Nicholas Coley Art Exhibit:
Many artists fall in love with painting because of the sensual qualities of paint. Thickly brushed on oil paint is satisfying to use precisely because it is luxurious. Thick yet malleable, it can be moved around the surface of a canvas easily. The buttery quality of the paint and the richness of vibrant oil colors can start a love affair with paint that lasts a lifetime.
I was reminded of why I fell in love with painting when I stopped by Robert Allen Fine Art in Sausalito today to look at the current show “Local Landscape in Abstraction.” The exhibit is up through November 25, 2016. It is a group show of large vivid landscape paintings featuring the work of Nicholas Coley, John Maxon, Victoria Ryan and Victoria Veedell. While I enjoyed all the paintings – it is a large, bright and appealing group of work – I was especially struck today by the abstract landscapes of Nicholas Coley.
Abstract Marin Landscapes:
Coley paints landscapes outside from the back of his pick-up truck in sessions that may last seven or eight hours. The result is paintings with the energy and immediacy of Van Gough’s paintings of cornfields and Cezanne’s French landscapes, but with a distinctly Marin feel. Mount Tamalpais seen across the bay with fog touched by gold, a path through the trees bathed in golden light, a barn set against golden hills. Coley’s bright colors present his dynamic landscapes in the most cheerful light.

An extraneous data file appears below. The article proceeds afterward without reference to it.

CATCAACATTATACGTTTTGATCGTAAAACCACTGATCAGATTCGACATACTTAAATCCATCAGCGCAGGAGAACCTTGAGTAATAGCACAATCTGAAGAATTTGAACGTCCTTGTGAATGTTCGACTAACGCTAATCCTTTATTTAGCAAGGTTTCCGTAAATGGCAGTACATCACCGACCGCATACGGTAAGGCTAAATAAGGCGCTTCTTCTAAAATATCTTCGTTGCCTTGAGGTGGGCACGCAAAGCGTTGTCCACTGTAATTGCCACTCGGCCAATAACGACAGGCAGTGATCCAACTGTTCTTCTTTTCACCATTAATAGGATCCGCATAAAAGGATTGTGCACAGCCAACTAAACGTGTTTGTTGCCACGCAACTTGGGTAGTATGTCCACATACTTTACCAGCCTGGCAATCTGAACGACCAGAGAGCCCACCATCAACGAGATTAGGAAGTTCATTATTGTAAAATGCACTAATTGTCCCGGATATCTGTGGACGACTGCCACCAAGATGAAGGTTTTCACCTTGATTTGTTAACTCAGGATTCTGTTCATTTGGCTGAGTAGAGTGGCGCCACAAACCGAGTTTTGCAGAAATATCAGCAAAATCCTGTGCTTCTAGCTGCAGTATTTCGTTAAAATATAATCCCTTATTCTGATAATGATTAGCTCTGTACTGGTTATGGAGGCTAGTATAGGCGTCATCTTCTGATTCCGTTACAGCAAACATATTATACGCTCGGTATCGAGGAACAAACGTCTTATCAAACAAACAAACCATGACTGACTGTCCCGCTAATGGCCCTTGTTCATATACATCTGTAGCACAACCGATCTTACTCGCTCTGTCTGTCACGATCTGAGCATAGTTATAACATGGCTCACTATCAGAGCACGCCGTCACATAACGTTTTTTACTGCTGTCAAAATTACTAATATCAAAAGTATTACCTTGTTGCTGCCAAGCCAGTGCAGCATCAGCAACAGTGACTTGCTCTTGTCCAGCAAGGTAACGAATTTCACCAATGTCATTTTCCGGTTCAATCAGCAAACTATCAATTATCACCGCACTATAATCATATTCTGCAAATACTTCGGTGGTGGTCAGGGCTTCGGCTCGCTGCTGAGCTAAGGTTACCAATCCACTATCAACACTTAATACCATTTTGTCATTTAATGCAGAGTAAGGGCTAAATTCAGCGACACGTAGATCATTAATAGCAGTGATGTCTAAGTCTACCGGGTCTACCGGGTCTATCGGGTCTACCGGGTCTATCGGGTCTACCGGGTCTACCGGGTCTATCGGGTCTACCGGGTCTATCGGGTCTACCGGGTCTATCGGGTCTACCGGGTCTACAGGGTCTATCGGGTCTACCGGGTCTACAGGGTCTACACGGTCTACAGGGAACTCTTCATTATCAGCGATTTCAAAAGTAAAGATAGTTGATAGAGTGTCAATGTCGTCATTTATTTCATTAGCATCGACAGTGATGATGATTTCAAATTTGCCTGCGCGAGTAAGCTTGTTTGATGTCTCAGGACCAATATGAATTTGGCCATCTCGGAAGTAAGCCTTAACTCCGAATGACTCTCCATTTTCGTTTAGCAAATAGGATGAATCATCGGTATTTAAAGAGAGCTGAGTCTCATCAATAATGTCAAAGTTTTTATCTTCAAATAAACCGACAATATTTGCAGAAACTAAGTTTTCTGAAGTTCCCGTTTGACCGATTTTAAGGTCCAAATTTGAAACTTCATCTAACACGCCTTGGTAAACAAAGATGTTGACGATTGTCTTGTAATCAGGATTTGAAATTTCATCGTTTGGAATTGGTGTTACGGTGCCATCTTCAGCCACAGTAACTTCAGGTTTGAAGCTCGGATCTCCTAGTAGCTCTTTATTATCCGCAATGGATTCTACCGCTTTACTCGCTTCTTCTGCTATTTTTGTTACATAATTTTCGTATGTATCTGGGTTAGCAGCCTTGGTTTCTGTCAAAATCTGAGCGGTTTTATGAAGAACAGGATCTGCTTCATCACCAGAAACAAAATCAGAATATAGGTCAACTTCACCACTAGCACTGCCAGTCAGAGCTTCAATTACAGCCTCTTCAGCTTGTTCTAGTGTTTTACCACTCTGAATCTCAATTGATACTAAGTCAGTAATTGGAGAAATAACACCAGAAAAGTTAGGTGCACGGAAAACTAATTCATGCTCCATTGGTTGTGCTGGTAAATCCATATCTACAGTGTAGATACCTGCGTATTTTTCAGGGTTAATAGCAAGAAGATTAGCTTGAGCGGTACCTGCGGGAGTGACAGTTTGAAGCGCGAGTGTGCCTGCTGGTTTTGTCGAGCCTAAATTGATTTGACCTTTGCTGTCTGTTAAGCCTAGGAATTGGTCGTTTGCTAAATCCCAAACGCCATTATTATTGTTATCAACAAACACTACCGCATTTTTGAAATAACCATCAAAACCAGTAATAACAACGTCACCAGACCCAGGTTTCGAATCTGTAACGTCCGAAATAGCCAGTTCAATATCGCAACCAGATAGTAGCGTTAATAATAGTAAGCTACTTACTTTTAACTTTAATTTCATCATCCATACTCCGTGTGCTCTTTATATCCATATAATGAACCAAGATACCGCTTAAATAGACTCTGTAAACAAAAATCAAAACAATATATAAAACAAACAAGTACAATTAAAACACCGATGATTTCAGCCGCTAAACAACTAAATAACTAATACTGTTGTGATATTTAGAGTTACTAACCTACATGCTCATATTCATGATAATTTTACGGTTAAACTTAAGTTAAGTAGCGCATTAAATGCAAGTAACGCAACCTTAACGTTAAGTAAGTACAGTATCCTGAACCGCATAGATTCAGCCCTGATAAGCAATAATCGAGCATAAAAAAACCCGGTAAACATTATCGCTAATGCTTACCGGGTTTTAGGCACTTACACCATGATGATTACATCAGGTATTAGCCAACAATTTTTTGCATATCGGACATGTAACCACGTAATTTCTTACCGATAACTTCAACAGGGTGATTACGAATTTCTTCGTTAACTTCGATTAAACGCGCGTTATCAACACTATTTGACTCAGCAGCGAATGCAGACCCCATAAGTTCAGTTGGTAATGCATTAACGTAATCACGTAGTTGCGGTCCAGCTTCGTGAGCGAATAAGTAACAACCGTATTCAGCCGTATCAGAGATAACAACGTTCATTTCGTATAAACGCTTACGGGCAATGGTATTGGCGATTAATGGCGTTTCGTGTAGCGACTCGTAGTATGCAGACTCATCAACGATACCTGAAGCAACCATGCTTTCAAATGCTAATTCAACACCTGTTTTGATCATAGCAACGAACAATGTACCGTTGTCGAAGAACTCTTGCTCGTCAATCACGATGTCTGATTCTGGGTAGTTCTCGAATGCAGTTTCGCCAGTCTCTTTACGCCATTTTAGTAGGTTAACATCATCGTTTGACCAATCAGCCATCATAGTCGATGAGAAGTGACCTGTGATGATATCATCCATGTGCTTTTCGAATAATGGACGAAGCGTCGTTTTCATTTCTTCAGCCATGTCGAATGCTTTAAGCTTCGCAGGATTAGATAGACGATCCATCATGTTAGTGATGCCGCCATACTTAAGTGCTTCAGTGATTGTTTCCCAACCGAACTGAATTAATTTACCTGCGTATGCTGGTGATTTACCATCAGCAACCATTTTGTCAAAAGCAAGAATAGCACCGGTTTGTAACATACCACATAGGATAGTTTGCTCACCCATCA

Viewed up close, the paintings seem to dissolve into a pattern of vigorous wide brushstrokes which pull in multiple colors and leave appealing ridges of texture. But step back six feet and suddenly the colors and patterns come together into a complete and balanced landscape that is both serene and dynamic.
Nicholas Coley’s Background and Influences:
Born in 1971 in Connecticut, Coley grew up in the small Marin County community of Muir Beach, California. He hitch-hiked around the United States for a couple years after high school, then moved to Europe and studied art at the Beaux-Arts and in the south of France, where he counts Cezanne and Buddhism as his influences.
Later, according to his artist’s statement: “Influences such as Wolf Kahn and other Bay Area figures allowed color theory to take a back seat to a generally looser love of all color and made more of a proclamation with bold brushwork and gestural lines. I looked for compositions with energy and tried to impress the immediacy and rush of painting…”
What I know is that Coley communicates with paint at an elemental level that is both tactile and speaks to a fabulous sense of color. He elevates ordinary slices of landscape to the extraordinary in a completely un-selfconscious way. Looking at Coley’s landscapes made me want to hurry back to my studio and grab a large brush or palette knife and try to infuse some of that painterly energy into my latest canvas, a Central Park scene that has been languishing half-finished on my easel since I returned from a trip to New York. I extend a big thank you Nicholas Coley (nicholascoley.com) and Robert Allen Fine Arts (www.robertallenfineart.com) for bringing back my inspiration.
Paintings reproduced by kind permission of Nicholas Coley.